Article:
Tax Reforms Swift But Challenges Remain, Kong Vibol

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Kong Vibol, the director general of the General Department of Taxation (GDT), praised yesterday the swift tax reforms undergone in the Kingdom under his mandate, but stressed that multiple challenges remain, including the limited capacity of tax officials and insufficient culture of paying taxes among Cambodians.

“With four months to go until the end of the year, the GDT has already collected 70 percent of its tax target”, he said. “The system is now more professional and more user-friendly.”

Vibol spoke during a tax seminar organised by the European Chamber of Commerce in Cambodia (EuroCham), which was attended by over 400 professionals, including lawyers, business owners, executives of multinational corporations and members of the press.

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Vann Puthipol, GDT’s Deputy Director General speaks during a panel at EuroCham’s Tax Forum.

The director of the GDT highlighted the importance of abolishing the estimated tax regime in levelling the playing field for business operating in the Kingdom. He discussed the street surveys currently carried out by the GDT, which, he says, will bring more business into the fold, allowing everyone to compete more fairly.

He added that the current focus is on expanding the taxpayer base, and said that the GDT will avoid major amendments to the Law on Taxation in the coming years. “We will have a new tax system after 2018. Before this, there will be no tax increases. We will just focus on expanding the base.”

Vibol said they are now working on developing an e-payment system to allow business owners to pay taxes remotely. Talking specifically about the payment of property taxes, he said taxpayers will be able to pay online next year if they keep their information updated on the GDT’s website. A system to file taxes online is also underway.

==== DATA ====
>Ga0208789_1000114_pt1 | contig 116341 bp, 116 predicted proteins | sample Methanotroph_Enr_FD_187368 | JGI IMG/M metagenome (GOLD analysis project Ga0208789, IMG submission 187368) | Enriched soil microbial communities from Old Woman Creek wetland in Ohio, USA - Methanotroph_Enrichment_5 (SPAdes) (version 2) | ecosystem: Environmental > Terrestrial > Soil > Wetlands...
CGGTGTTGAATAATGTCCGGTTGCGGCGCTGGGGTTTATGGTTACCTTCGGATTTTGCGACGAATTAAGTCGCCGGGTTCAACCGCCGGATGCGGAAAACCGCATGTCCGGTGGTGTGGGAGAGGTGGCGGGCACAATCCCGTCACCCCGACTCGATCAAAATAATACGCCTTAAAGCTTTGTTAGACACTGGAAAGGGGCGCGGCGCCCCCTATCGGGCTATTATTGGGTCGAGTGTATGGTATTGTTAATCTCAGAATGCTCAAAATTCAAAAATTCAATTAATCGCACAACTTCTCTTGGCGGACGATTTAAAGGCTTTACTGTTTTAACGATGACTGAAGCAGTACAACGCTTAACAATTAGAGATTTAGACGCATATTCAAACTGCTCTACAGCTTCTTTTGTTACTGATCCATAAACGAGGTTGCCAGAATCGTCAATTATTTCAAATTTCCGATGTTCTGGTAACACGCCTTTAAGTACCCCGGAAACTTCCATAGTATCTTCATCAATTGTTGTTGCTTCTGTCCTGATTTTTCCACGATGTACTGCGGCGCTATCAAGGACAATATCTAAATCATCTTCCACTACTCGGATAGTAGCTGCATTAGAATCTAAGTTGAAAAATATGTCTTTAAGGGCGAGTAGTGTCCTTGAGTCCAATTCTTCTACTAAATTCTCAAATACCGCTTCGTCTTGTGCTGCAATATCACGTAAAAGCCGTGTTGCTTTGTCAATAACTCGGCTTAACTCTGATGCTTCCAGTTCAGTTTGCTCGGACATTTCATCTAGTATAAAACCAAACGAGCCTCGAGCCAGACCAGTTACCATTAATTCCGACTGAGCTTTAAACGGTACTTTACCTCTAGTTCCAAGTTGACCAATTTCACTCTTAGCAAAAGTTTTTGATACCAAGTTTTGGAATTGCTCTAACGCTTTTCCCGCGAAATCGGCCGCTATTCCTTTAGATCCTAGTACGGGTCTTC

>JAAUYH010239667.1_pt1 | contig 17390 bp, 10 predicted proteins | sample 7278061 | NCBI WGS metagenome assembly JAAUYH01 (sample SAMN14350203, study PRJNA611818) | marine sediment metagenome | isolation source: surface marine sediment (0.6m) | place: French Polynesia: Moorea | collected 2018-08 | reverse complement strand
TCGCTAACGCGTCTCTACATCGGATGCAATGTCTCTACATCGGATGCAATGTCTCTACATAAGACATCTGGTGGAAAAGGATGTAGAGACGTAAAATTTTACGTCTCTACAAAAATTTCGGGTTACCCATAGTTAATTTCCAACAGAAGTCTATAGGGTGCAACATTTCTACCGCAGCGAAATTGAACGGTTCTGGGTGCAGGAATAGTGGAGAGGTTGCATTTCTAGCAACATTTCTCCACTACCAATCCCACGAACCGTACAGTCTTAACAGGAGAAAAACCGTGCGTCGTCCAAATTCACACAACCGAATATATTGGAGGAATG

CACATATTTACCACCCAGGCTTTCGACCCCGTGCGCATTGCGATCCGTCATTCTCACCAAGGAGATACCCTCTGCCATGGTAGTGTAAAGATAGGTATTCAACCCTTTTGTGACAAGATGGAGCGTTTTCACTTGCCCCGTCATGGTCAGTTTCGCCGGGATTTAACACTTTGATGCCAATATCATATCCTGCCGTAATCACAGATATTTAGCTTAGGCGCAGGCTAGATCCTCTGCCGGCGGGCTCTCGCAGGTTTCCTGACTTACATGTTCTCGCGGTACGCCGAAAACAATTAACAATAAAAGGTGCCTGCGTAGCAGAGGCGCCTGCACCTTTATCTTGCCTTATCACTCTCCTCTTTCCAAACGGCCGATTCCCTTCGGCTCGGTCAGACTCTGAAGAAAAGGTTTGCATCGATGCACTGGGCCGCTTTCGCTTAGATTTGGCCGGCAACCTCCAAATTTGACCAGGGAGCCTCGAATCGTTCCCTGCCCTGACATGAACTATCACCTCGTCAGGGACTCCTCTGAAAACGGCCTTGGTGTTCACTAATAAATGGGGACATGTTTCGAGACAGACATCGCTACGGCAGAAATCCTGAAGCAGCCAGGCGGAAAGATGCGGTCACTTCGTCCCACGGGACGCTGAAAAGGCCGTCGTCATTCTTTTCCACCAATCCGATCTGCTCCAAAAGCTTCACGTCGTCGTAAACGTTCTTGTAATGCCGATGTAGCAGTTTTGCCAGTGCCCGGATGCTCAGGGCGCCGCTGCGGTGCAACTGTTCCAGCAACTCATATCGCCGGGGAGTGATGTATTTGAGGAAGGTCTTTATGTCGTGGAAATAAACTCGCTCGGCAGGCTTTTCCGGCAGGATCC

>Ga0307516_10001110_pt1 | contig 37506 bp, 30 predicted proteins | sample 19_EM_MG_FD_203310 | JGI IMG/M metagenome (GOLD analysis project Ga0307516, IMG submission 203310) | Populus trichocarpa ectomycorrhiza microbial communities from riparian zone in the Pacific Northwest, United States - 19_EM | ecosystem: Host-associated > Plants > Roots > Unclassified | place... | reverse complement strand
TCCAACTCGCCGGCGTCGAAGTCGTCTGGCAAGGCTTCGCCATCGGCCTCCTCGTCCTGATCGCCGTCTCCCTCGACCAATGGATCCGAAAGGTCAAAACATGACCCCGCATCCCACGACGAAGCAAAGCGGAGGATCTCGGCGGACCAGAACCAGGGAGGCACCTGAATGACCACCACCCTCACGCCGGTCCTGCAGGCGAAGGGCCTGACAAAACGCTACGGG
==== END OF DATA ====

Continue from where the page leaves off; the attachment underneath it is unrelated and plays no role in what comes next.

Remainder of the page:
Following a series of recommendations presented to the GDT in EuroCham’s White Book—a report containing policy proposals shaped by the private sector—, Vibol also said the GDT is looking into modifying the tax on insurance companies (particularly, life insurance), which currently stands at five percent, and which, he said, is “too high”.

Vibol also said they are considering eliminating the one percent minimum tax for companies that adhere to Cambodia’s bookkeeping standards. “If you have proper records, we will waive the one percent tax,” he said.

The one percent minimum tax is a required tax on revenue for all companies operating in Cambodia, even those that don’t make a profit. Companies that make a profit pay either a 20 percent profit tax or the one percent minimum tax—whichever is higher.

Vibol ended his presentation by stressing that despite all the improvements made to date, a number of challenges remain. “Cambodia still has a low culture of paying taxes. Through education and audits we need to increase compliance.”

Other challenges, according to the head of the GDT, include the limited capacity of GDT’s tax officials and tax avoidance strategies used by multinational companies, also known as base erosion and profit shifting (BEPS).

Arnaud Darc, Chairman of EuroCham, and George Edgar, Ambassador of the European Union Delegation to Cambodia also gave opening remarks during the tax forum. Other speakers and panelist at the event included Anthony Galliano, CEO of Cambodia Investment Management and Chairman of EuroCham’s Tax Committee, Kimsroy Chhiv, Director of Tax and Advisory Services at Deloitte and Vice-Chairwoman at Eurocham Tax Committee, and Vann Puthipol, Deputy Director General at the GDP.